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The Samurai Of Prog - The Lady and The Lion and Other Grimm Tales I CD (album) cover

THE LADY AND THE LION AND OTHER GRIMM TALES I

The Samurai Of Prog

 

Crossover Prog

3.21 | 35 ratings

From Progarchives.com, the ultimate progressive rock music website

Matti
Prog Reviewer
3 stars The multi-national recording project The Samurai Of Prog shows no signs of slowing down. In recent years we've had many many albums of TSOP and related, such as the solo album of Kimmo Pörsti, and The Guildmaster project with its folk orientation. The American core member Steve Unruh has been less, if at all, involved on several of those recent albums, but on this new release his contribution is very central. This time the album concept -- for which a sequel is undoubtedly to be expected later this year -- is built on the fairy tales of Brothers Grimm. As a literature lover I find that quite appealing to start with. It's nice to have the plot summaries of the tales in the booklet, but in the end I'm not happy of the way the story-telling occasionally dominates the compositions. I'll come to that later.

The instrumental opening track 'Into the Woods' composed by keyboardist Alessandro Di Benedetti (Mad Crayon, Inner Prospekt) is very charming in its airy melodic approach reminiscent of Camel -- ah, the flute! -- and Spectral Mornings -era Steve Hackett. 'The Three Snake-Leaves' (9:43) written by Chilean prog composer Jaime Rosas with Unruh's lyrics captures the tale's drama effectively. The music is very dynamic, at times heavy, and there are gorgeous soli for various instruments. Unruh's vocals remind me of early Marillion and Fish at his most dramatic (e.g. 'The Web' for the whispered section). Then comes another instrumental, 'Iron John' composed by Ton Scherpenzeel (Kayak). He was a core member in The Guildmaster, and also here he added some Old Music flavor although the track rocks too. This far the album is just as satisfying as one has learnt to expect from these hard- working guys and their contributors.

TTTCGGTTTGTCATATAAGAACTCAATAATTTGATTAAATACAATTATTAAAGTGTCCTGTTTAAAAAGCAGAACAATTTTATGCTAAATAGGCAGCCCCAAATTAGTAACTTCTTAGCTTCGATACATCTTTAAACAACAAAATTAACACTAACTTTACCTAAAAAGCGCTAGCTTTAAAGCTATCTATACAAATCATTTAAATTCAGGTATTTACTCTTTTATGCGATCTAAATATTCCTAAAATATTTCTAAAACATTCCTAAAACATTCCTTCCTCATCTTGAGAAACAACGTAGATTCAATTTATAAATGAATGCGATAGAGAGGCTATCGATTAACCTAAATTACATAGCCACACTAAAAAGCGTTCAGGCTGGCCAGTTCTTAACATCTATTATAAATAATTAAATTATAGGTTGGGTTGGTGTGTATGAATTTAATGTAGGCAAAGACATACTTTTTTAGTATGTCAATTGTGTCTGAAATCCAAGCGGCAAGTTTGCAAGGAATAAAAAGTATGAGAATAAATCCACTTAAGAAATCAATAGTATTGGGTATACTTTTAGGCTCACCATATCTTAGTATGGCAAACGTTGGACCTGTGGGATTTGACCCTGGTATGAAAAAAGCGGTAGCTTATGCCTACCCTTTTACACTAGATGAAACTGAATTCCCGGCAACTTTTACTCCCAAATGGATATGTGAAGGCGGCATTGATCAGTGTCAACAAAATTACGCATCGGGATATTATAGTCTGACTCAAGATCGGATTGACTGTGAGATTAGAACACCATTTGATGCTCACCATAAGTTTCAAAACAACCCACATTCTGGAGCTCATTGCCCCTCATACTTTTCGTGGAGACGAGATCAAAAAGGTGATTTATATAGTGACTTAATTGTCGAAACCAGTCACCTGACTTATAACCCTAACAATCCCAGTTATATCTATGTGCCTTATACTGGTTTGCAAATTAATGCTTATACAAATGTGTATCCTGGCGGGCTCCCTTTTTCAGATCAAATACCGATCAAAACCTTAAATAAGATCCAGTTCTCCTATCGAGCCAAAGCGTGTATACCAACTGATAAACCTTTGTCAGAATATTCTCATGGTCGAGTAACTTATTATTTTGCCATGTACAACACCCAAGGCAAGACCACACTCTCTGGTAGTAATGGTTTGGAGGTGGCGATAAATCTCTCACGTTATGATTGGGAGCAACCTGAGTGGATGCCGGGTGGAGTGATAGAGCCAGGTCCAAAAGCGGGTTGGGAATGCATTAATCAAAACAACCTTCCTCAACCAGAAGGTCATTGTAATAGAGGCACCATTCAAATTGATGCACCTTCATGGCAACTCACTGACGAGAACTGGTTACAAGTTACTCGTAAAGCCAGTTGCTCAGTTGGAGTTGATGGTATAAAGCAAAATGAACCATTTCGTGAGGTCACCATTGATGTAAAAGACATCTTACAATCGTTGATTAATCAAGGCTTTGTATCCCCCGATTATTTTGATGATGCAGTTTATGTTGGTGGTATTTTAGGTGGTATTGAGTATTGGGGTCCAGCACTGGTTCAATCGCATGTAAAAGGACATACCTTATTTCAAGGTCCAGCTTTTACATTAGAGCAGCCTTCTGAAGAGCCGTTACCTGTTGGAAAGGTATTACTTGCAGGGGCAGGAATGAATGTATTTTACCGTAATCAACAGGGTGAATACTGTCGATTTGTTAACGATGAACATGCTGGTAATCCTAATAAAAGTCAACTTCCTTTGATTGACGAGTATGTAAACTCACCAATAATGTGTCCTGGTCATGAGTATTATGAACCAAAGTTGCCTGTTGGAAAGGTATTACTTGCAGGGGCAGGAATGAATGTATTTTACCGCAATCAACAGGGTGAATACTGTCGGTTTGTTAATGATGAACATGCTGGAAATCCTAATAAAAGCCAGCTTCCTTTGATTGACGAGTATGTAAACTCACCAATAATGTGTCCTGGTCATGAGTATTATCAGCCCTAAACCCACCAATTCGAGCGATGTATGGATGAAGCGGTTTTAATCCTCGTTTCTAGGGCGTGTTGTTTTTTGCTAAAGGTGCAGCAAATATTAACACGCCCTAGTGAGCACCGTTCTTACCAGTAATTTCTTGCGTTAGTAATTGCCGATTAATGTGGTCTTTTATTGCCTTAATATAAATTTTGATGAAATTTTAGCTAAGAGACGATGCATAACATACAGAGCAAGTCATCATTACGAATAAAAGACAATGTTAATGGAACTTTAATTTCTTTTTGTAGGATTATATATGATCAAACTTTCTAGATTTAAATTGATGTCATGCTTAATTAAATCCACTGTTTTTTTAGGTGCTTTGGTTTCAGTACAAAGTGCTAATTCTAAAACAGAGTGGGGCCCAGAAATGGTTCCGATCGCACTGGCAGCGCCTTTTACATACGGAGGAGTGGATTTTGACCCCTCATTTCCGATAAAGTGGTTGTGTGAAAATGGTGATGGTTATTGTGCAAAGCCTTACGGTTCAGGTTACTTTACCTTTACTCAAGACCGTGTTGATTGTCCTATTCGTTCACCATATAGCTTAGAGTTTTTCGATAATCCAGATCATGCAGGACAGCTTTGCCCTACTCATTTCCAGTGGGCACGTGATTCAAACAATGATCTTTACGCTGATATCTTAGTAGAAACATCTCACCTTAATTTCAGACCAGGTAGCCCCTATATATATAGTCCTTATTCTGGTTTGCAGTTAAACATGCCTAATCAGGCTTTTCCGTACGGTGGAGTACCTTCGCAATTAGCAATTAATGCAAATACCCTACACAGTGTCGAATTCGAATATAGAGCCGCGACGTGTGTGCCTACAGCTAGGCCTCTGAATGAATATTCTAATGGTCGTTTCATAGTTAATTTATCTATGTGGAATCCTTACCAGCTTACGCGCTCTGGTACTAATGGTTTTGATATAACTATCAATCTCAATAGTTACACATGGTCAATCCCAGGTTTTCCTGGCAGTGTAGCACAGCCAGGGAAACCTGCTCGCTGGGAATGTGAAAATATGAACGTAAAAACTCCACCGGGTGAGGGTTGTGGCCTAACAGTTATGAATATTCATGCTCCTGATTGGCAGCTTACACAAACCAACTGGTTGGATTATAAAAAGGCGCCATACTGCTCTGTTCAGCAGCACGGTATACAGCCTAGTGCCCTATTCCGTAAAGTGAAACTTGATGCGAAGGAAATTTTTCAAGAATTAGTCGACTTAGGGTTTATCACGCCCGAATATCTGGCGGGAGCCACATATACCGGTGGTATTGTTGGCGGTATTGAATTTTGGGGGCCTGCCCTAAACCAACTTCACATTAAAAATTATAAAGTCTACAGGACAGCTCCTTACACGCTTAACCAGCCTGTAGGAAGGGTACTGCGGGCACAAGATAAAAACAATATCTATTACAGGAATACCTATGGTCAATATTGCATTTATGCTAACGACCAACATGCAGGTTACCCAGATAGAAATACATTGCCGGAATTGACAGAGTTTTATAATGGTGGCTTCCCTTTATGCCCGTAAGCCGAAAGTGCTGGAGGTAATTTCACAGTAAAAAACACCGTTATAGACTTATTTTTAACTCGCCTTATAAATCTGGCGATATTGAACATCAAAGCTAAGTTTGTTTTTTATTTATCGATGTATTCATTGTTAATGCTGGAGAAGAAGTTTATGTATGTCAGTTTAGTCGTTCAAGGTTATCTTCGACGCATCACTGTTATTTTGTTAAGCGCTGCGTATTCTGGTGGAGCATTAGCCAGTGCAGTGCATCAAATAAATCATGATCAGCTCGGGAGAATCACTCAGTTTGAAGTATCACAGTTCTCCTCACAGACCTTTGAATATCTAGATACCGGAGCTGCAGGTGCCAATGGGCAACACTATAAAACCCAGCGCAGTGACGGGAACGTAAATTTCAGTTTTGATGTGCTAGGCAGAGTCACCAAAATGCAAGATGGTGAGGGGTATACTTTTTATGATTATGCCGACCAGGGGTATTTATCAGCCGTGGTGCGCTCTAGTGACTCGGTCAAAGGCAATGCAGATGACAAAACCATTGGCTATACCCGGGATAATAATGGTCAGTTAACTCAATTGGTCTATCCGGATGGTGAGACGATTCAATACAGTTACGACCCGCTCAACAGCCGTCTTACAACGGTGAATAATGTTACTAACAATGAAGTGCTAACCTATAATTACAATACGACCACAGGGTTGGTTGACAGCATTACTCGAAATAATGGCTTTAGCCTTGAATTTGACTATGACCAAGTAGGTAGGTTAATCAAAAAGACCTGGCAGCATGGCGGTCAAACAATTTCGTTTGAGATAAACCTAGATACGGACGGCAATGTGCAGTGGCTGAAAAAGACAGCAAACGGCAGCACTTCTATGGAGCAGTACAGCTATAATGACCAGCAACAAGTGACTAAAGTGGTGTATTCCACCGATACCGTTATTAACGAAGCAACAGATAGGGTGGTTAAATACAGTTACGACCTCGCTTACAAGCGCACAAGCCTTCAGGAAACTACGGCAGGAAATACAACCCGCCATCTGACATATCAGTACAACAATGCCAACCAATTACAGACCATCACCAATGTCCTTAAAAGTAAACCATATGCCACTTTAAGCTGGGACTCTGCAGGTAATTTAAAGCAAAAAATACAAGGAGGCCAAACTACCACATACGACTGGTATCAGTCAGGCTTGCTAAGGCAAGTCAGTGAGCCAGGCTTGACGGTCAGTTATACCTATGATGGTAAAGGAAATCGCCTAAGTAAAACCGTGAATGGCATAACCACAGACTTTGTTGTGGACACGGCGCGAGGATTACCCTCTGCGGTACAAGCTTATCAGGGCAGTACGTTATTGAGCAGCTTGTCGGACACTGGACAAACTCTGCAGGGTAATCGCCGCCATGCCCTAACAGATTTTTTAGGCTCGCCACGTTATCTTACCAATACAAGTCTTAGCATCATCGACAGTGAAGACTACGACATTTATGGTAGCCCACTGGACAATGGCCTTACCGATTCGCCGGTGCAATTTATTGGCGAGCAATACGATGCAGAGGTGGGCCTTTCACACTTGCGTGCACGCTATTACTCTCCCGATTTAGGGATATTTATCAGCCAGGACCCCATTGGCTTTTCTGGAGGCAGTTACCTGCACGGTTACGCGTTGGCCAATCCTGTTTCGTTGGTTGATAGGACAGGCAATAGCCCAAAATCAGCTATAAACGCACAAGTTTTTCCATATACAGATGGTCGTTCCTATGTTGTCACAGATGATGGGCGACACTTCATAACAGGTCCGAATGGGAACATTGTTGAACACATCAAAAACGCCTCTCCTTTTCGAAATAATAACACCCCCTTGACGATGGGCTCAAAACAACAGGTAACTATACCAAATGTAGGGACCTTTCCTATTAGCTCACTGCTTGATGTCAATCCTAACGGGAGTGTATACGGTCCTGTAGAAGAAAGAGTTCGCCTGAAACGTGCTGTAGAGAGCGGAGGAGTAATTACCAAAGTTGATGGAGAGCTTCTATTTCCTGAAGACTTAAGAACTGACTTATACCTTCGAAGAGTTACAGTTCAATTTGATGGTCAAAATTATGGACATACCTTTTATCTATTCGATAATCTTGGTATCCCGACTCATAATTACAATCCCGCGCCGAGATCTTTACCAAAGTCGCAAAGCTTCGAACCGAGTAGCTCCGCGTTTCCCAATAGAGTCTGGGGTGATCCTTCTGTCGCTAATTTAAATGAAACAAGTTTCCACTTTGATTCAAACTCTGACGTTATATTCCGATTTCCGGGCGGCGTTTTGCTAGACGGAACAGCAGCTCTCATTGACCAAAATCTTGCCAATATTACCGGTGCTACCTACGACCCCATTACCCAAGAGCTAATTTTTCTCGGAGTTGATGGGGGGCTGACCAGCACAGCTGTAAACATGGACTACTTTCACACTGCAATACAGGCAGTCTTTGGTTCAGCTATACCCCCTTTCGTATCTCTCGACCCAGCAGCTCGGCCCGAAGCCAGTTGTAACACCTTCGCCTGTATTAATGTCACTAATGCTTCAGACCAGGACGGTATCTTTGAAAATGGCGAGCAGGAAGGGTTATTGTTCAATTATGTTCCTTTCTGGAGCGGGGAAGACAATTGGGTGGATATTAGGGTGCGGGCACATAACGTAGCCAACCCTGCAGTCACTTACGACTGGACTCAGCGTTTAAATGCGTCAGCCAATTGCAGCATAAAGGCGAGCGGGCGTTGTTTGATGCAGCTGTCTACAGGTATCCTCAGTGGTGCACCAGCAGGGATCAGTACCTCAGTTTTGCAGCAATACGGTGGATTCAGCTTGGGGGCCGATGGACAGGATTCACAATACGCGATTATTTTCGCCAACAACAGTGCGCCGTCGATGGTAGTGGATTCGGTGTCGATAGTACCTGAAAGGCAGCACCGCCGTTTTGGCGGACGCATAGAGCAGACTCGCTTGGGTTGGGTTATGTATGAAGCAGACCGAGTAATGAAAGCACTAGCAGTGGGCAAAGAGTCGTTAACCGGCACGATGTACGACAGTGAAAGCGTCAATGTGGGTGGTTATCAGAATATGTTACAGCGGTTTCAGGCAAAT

The latter half leaves me less impressed and a bit frustrated to be honest. The solo piano title piece by TSOP's long- time contributor David Myers is beautiful all right (I hear a slight pop ballad flavor à la Billy Joel, which is not a bad thing), but it is sandwiched by two vocally over-theatrical pieces where the narrative level gets way too dominant in my opinion. 'A Queen's Wish' (Di Benedetti/Unruh) is based on the fairy tale of Snow White, and Steve Unruh's vocals are accompanied by Phideaux's Valerie Gracious who acts as the mean queen. This is the album's longest track (11:36) and it contains excellent prog sections, but, as the vocals are mostly either narrative or pure voice acting, I can't help thinking of the audiovisual Disney fairy tales released in my childhood. In other words, the fine music becomes painfully secondary to the shamelessly melodramatic story telling. 'The Blue Light' (composed by Octavio Stampalia of Jinetes Negros) suffers from the same feature. Valerie reappears as a witch.

So, this time my rating is lower than for TSOP releases usually (five stars haven't been a rarity!), but I want to underline that it's mainly because of my disliking for the over-theatrical, story-telling oriented approach especially on two songs. This album is also relatively short compared to many preceding albums. The length in itself is not essential, but the lesser amount of quantity means there is less stuff to be fully charmed by. That said, the best TSOP albums such as Toki No Kaze are IMHO fantastic symphonic prog all the way.

Matti | 3/5 |

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